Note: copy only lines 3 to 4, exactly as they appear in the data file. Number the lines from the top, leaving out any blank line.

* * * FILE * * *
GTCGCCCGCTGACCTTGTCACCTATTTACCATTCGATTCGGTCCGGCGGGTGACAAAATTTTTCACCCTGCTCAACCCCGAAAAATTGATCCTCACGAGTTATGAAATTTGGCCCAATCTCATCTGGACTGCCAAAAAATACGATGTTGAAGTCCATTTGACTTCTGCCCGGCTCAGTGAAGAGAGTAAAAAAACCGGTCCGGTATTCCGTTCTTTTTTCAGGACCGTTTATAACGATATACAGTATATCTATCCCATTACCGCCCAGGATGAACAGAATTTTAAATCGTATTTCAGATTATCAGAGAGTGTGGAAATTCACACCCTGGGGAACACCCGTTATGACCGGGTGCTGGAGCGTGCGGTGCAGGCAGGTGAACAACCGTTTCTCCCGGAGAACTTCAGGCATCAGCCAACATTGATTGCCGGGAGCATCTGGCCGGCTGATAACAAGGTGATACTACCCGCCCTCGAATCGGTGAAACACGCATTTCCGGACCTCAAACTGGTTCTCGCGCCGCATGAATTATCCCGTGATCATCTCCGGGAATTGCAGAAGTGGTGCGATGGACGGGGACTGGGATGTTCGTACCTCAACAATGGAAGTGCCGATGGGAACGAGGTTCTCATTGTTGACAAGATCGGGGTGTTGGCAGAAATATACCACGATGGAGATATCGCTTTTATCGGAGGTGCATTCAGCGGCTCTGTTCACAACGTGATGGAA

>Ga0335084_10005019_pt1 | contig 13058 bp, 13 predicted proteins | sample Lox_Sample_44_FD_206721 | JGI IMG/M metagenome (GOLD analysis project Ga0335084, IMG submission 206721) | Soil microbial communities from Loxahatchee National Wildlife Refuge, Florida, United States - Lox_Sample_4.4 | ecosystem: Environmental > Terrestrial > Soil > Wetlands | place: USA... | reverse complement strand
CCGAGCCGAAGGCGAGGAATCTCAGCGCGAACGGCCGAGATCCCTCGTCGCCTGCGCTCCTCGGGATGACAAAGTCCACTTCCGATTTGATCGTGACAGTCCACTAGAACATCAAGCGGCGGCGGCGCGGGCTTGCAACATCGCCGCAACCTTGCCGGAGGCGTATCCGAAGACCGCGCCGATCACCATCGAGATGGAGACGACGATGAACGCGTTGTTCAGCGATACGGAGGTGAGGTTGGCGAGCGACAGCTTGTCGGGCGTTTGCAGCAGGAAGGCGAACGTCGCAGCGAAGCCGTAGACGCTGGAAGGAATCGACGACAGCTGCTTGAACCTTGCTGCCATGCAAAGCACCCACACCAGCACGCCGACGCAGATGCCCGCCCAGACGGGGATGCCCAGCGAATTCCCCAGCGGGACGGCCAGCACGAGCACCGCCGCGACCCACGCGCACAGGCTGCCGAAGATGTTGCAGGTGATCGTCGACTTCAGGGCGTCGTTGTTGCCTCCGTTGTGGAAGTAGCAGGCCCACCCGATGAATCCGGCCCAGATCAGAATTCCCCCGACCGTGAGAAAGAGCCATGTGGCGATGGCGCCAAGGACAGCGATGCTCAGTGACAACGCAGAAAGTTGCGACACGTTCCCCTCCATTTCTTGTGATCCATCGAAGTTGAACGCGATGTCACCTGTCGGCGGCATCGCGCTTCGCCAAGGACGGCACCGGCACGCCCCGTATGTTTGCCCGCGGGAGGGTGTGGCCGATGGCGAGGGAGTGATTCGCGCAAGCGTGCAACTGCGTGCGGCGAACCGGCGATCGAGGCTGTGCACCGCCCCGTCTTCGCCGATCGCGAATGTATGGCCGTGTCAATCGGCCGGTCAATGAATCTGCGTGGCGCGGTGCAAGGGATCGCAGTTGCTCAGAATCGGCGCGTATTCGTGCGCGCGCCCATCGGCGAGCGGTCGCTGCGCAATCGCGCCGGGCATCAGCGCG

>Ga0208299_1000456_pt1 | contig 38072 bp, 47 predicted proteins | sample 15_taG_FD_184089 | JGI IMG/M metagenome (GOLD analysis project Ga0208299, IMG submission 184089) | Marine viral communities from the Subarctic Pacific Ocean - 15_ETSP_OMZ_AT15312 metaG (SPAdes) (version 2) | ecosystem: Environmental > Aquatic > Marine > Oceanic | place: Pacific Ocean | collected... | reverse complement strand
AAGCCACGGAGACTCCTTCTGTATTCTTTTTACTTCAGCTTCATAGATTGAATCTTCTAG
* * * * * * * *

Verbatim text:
CCGAGCCGAAGGCGAGGAATCTCAGCGCGAACGGCCGAGATCCCTCGTCGCCTGCGCTCCTCGGGATGACAAAGTCCACTTCCGATTTGATCGTGACAGTCCACTAGAACATCAAGCGGCGGCGGCGCGGGCTTGCAACATCGCCGCAACCTTGCCGGAGGCGTATCCGAAGACCGCGCCGATCACCATCGAGATGGAGACGACGATGAACGCGTTGTTCAGCGATACGGAGGTGAGGTTGGCGAGCGACAGCTTGTCGGGCGTTTGCAGCAGGAAGGCGAACGTCGCAGCGAAGCCGTAGACGCTGGAAGGAATCGACGACAGCTGCTTGAACCTTGCTGCCATGCAAAGCACCCACACCAGCACGCCGACGCAGATGCCCGCCCAGACGGGGATGCCCAGCGAATTCCCCAGCGGGACGGCCAGCACGAGCACCGCCGCGACCCACGCGCACAGGCTGCCGAAGATGTTGCAGGTGATCGTCGACTTCAGGGCGTCGTTGTTGCCTCCGTTGTGGAAGTAGCAGGCCCACCCGATGAATCCGGCCCAGATCAGAATTCCCCCGACCGTGAGAAAGAGCCATGTGGCGATGGCGCCAAGGACAGCGATGCTCAGTGACAACGCAGAAAGTTGCGACACGTTCCCCTCCATTTCTTGTGATCCATCGAAGTTGAACGCGATGTCACCTGTCGGCGGCATCGCGCTTCGCCAAGGACGGCACCGGCACGCCCCGTATGTTTGCCCGCGGGAGGGTGTGGCCGATGGCGAGGGAGTGATTCGCGCAAGCGTGCAACTGCGTGCGGCGAACCGGCGATCGAGGCTGTGCACCGCCCCGTCTTCGCCGATCGCGAATGTATGGCCGTGTCAATCGGCCGGTCAATGAATCTGCGTGGCGCGGTGCAAGGGATCGCAGTTGCTCAGAATCGGCGCGTATTCGTGCGCGCGCCCATCGGCGAGCGGTCGCTGCGCAATCGCGCCGGGCATCAGCGCG

>Ga0208299_1000456_pt1 | contig 38072 bp, 47 predicted proteins | sample 15_taG_FD_184089 | JGI IMG/M metagenome (GOLD analysis project Ga0208299, IMG submission 184089) | Marine viral communities from the Subarctic Pacific Ocean - 15_ETSP_OMZ_AT15312 metaG (SPAdes) (version 2) | ecosystem: Environmental > Aquatic > Marine > Oceanic | place: Pacific Ocean | collected... | reverse complement strand